Last week, George Bush used his annual State Of The Union address to declare that his government is meeting its responsibility to provide healthcare for the poor and the elderly and spearheading a global quest for peace. Vonnegut’s stump speech states the opposite. In the land of his internal exile, corporate profiteers rule unchecked, extended families have been split into desperately vulnerable nuclear groups, “lethal injection and warfare are forms of entertainment” and Americans are “as feared and hated all over the world as the Nazis once were”.

When challenged about this last statement, Vonnegut repeats that US defence secretary Donald Rumsfeld and vice- president Dick Cheney are “jut-jawed, like Nazis” and argues that the main difference is that the Germans were justly feared for their military prowess.

“We have no army,” he says, “What makes us the most powerful nation on Earth is our willingness to kill people in their thousands with remote-controlled missiles, the fact that we’re prepared to set off nuclear explosions in the middle of unarmed people – men, women and children.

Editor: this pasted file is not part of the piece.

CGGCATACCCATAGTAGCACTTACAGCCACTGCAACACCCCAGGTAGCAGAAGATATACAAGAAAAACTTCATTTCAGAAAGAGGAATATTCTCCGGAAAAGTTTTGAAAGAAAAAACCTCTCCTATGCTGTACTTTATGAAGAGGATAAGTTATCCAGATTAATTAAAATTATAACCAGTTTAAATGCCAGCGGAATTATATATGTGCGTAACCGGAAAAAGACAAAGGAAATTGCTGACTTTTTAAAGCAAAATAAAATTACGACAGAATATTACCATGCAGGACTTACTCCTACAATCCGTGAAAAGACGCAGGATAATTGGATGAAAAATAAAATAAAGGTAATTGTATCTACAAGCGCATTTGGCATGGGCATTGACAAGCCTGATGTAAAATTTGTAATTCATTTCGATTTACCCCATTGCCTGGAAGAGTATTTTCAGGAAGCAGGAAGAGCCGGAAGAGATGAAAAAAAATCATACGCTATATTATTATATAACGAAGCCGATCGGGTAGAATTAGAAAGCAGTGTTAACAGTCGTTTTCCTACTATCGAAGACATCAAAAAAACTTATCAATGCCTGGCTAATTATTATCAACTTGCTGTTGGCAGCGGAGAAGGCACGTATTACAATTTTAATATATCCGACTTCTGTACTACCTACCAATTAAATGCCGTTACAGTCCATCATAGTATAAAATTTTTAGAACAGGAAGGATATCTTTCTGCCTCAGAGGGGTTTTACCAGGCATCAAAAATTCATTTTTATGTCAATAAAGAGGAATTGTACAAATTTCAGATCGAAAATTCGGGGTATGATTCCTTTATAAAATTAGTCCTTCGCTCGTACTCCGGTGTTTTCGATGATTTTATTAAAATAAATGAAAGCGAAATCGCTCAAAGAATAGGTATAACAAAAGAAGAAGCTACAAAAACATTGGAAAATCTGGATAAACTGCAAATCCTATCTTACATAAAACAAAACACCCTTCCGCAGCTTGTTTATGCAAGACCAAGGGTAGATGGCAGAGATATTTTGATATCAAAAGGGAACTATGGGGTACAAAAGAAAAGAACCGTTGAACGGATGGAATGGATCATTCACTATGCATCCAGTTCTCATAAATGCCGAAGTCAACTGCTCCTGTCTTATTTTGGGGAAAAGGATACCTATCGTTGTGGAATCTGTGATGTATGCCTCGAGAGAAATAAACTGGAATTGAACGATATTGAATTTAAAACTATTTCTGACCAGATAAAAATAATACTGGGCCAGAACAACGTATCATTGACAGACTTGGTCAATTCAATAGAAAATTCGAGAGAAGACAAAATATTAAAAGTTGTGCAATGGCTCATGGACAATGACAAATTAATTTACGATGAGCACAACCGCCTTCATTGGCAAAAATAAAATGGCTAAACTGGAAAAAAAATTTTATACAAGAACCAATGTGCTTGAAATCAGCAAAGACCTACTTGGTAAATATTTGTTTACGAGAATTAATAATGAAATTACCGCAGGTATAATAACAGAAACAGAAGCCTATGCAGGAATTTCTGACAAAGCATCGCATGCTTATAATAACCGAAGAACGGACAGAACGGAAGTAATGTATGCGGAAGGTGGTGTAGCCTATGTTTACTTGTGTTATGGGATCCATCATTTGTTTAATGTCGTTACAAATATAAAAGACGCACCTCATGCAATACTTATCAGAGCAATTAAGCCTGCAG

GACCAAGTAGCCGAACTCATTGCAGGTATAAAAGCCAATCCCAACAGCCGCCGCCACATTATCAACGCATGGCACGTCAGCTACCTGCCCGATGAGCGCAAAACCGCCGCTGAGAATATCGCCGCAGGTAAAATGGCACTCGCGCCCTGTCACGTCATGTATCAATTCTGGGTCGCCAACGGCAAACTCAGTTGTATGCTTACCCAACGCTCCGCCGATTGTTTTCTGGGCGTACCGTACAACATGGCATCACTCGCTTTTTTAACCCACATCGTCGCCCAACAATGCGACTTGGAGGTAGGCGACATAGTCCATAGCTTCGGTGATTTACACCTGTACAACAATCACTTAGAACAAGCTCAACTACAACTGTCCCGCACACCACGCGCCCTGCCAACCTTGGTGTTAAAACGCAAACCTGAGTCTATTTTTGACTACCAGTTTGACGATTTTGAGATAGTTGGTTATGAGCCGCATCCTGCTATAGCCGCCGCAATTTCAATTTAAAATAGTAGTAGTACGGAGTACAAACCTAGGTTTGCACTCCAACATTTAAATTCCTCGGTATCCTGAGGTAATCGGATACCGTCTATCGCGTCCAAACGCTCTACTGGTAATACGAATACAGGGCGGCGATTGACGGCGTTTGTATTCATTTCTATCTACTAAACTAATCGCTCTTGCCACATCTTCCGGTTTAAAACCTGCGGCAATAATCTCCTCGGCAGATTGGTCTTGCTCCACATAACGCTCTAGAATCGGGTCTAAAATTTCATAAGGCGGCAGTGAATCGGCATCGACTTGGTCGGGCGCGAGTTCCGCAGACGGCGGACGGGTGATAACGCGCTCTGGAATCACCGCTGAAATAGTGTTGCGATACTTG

“Only one country has been crazy enough to set off a nuke in the middle of a civilian population. Did it twice, and that’s when members of my generation, soldiers, could see that ‘we’re not the good guys any more’. We were very careful not to hurt civilians.”

In his rage and despair he invokes the true guardians of America’s soul, quoting from Abraham Lincoln’s Gettysburg address and Christ’s Sermon On The Mount. For a confirmed humanist, he mentions the Beatitudes surprisingly often, arguing that the President’s fundamentalist friends have forgotten the meek, the merciful, and the peacemakers.